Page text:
Barking Kitten

Fiction, musings on literature, food writing, and the occasional Friday cat blog. For lovers of serious literature, cooking, and eating.

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Close to forty. Not cool. Politically left. Atheist. Happily married. No kids.

Wednesday, October 25, 2006

Eggplant and tomato glut

I’d been writing about dealing with the farm box. Two people, faced with literally pounds of produce, are forced to get creative about cooking and eating everything before it all perishes. In this spirit, let us revisit eggplant.

We received three last Friday: a tiny white one, a long, slender purple eggplant that proved impossible to peel, and a large magenta globe weighing about a pound.

We also had what are likely the final tomatoes, smallish and rather mealy. I looked up Eggplant Parmigiana in Vegetarian Cooking for Everyone, then found myself paging through the Gourmet Cookbook. Moussaka presented itself. While Gourmet states “virtually everyone knows about Moussaka.” Neither Hockeyman nor I had ever tasted the stuff. So.....

Gourmet’s recipe, with BK notes.

9 tbsp olive oil
1 large onion, finely chopped (Hockeyman doesn’t like onions, so we used a shallot.)
3 garlic cloves, minced
1 ¼ lbs ground lamb. (We used one pound Niman ground beef.)
¼ tsp cinnamon (I omitted this)
¼ tsp allspice (ditto)
3 14 oz cans Italian Plum tomatoes, drained (We used our fresh tomatoes.)

I don’t like sweet spices in savory food. I used salt, black pepper, a pinch of cumin, and a pinch of cayenne.

1 ½ tsp dried mint (I detest mint. Omitted it.)
3 ½ lb medium eggplants, sliced

For the topping:

2 ½ tbs butter
3 ½ tbs all purpose flour
¼ lb feta, crumbled (Fresh. Not that stuff that comes in brine, please.)
1 large egg, beaten with one yolk
1/3 C grated Parmigiano-Reggiano


From here a huge amount of work ensues. You will use nearly every dish and pan in your kitchen whilst preparing a dish that gives pause even to the non-fat conscious amongst us.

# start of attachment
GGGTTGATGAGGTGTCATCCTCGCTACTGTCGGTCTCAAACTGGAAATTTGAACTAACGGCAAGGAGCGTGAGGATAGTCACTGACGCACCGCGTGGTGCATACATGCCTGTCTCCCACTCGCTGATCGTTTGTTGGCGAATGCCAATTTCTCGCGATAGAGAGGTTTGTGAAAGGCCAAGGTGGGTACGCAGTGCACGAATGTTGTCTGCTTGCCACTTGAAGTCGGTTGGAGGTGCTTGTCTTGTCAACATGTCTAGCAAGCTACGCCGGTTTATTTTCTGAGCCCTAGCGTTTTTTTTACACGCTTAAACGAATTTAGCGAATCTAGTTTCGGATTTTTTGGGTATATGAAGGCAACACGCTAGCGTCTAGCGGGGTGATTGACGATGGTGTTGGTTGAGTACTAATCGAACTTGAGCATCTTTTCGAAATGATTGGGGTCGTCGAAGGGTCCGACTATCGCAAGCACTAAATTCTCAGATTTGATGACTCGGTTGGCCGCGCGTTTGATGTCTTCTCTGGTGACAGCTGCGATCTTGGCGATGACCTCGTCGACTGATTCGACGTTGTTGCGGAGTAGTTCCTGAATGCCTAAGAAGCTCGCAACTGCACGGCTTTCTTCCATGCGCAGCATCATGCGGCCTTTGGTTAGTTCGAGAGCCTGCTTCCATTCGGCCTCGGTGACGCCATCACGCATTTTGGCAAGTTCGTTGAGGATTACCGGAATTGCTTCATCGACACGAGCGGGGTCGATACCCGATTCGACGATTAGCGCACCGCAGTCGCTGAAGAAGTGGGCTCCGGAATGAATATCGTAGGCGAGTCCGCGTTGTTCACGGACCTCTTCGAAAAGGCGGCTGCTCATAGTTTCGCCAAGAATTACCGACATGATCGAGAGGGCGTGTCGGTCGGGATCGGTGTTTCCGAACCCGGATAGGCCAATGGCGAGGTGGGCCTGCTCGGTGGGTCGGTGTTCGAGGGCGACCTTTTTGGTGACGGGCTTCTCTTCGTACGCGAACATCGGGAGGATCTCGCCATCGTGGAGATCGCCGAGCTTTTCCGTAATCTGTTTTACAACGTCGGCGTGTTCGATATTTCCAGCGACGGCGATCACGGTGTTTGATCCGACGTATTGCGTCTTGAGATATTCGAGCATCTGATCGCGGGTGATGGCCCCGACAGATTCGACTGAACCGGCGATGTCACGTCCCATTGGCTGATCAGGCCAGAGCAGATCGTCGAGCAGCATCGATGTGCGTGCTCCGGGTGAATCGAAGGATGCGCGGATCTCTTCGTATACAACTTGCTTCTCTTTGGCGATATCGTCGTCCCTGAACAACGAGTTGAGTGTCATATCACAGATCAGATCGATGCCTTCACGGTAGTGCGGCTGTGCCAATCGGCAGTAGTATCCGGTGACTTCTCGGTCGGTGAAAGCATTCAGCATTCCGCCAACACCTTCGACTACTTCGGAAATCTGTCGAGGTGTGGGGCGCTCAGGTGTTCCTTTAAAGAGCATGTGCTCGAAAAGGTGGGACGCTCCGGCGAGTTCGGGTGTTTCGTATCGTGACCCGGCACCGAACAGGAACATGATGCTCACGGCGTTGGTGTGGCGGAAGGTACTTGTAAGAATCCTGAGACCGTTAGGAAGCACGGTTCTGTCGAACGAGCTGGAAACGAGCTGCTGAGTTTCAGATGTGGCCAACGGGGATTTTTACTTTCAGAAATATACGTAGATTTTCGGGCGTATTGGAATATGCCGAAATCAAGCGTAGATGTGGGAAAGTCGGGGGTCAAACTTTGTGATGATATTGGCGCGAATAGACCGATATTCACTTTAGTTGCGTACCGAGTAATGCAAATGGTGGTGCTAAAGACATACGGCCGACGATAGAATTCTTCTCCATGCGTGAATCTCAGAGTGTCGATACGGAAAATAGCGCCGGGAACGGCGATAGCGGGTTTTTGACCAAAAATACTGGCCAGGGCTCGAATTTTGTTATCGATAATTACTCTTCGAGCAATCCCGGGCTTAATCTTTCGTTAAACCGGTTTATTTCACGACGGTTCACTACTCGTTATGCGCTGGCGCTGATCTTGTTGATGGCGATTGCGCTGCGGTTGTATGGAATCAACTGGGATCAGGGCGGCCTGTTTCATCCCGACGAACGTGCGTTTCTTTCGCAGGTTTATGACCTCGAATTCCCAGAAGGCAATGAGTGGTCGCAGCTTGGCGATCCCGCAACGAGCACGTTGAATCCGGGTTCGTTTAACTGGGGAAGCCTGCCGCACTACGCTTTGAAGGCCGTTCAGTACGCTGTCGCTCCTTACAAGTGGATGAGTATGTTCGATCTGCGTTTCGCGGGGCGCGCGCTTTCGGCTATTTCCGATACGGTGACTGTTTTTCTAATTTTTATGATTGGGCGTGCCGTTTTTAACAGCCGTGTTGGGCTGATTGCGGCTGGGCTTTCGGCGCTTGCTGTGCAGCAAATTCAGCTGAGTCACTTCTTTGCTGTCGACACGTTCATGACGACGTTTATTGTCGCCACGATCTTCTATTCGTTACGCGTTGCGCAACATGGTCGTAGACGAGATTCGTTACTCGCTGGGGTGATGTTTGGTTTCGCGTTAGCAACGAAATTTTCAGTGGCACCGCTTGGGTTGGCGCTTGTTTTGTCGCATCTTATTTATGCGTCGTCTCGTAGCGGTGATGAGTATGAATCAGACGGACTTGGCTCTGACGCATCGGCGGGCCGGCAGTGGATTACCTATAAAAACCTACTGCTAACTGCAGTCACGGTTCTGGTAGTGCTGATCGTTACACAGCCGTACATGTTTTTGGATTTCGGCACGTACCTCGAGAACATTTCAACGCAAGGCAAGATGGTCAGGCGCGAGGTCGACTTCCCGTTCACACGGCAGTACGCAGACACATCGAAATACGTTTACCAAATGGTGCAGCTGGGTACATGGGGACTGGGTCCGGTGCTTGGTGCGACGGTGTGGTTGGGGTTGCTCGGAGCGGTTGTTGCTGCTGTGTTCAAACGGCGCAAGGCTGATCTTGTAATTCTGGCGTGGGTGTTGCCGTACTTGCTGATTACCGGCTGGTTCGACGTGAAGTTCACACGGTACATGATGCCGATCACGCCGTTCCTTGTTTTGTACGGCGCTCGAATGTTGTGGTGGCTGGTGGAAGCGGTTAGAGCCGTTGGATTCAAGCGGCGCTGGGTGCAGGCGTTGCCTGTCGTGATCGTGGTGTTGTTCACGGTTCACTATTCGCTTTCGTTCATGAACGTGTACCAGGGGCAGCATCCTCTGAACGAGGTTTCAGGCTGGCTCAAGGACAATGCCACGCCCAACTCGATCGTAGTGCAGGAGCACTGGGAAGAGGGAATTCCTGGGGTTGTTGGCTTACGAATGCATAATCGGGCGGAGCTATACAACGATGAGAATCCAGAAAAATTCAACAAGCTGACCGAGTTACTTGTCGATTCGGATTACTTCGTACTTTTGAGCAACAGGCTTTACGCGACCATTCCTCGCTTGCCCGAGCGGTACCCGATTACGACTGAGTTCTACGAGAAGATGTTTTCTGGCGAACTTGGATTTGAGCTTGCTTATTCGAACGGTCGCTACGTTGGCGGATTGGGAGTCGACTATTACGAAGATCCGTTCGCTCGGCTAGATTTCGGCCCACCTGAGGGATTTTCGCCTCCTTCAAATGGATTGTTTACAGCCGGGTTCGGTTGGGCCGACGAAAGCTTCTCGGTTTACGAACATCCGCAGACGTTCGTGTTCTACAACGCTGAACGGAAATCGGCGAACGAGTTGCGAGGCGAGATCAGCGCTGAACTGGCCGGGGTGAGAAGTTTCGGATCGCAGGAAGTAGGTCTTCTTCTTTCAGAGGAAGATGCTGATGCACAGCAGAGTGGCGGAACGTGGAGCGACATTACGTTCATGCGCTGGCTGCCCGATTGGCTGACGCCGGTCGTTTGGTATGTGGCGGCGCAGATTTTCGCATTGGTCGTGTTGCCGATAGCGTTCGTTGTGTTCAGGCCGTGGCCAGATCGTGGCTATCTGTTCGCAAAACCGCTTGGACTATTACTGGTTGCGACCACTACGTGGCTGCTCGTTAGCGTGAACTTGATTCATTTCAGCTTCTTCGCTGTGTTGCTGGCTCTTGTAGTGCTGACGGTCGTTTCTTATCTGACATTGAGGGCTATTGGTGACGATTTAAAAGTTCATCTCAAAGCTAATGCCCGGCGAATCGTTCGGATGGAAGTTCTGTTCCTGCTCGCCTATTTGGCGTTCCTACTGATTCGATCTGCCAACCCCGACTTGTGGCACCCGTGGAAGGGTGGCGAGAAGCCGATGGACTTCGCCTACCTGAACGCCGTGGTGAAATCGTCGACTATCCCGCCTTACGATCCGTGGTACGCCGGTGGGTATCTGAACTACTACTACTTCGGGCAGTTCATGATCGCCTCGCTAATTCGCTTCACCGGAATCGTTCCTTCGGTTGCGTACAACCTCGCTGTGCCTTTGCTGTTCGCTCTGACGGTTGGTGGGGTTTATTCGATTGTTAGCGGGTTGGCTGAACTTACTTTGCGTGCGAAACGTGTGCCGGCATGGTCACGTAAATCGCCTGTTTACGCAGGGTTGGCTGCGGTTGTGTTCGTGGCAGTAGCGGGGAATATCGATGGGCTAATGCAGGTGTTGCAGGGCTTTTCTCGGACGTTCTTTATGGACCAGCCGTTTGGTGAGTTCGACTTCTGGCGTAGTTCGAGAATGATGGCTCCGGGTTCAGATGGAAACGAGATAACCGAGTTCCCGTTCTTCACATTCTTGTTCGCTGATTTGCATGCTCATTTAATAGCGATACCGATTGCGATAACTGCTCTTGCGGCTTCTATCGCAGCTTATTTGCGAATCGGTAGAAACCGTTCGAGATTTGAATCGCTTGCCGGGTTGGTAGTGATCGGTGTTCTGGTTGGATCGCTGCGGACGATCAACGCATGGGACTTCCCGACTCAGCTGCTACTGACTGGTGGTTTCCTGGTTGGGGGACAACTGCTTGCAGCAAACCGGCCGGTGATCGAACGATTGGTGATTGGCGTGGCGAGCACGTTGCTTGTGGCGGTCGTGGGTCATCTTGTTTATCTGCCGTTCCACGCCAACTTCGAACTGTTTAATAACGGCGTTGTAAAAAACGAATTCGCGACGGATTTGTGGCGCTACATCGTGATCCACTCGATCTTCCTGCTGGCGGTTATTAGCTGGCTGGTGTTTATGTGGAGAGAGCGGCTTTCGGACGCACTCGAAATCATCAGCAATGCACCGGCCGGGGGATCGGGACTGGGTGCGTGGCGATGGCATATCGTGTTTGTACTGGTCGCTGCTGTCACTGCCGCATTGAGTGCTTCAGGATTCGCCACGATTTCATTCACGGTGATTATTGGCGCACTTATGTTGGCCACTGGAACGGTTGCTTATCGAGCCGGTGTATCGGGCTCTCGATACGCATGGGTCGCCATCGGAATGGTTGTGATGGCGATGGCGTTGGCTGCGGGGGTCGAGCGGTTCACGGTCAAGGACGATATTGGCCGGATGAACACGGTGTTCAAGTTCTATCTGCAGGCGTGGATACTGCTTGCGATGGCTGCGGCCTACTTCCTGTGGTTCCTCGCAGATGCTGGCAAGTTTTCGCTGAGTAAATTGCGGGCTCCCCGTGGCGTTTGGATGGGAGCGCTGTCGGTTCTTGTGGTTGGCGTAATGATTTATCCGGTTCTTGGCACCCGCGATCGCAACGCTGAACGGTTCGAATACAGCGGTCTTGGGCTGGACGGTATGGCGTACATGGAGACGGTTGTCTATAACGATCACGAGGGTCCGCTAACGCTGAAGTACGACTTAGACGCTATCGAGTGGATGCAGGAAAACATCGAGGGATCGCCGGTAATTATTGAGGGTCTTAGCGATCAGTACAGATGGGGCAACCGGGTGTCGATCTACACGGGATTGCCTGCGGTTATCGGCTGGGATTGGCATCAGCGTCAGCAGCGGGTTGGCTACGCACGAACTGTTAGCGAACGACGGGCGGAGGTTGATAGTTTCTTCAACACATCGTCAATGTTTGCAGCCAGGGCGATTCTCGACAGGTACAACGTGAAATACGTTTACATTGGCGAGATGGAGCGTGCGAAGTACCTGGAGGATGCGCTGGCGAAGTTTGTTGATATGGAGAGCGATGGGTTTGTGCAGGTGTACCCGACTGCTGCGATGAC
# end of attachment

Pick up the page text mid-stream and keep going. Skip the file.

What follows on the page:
I am going to edit here, rather than bore you with a long recipe. If you want to prepare this exactly as Gourmet does, see page 515 of the cookbook.

What we did:

Chopped the garlic and shallot until H-man wept.

Chopped up the tomatoes.

Put the above in a saute pan with olive oil. Allowed to cook. Added red wine, salt, pepper, cumin, cayenne. Added the beef and stirred to break up. Sprayed myself and floor with tomato sauce.

Browned eggplant on an oiled tray under the broiler. It looked rubbery and unappetizing, so I put it on the counter behind me, where I didn’t have to look at it while I prepared the topping.

I don’t ususally prepare roux-type toppings. They’re so essentially non-Jewish—all that milk and meat together. It could make a person sick, right? Never mind. I whisked my little wrist off so the flour wouldn’t clot, added my Organic Valley milk (a friend recently dubbed me “Organic Princess.” It was not a compliment.), then stirred in the feta. The roux got a little cranky and clumpy, so I took it off the heat, allowed it to cool, then added the egg.

Assembly time. Ugly eggplant on the bottom, meat/tomato sauce next, white sauce, then a final, heart-stopping sprinking of the Parmigiano. Put in 400 degree oven for half an hour. Watch Laurent Tourandel slay Bobby Flay on Iron Chef. Was there ever a clumsier chef than Flay? No! Are we happy Laurent made him look like the asshole klutz he is? Yes!

Eat Moussaka. Excellent, rather like lasagna with eggplant instead of pasta noodles. Give bowl to kitty, who eagerly polishes off juices.

This is how to eat your farm box glut.

In our next installment, acres of greens, sans e.coli or Zsa Zsa Gabor.


Ruth Reichel. The Gourmet Cookbook. New York: Houghton Mifflin, 2005. p 515.

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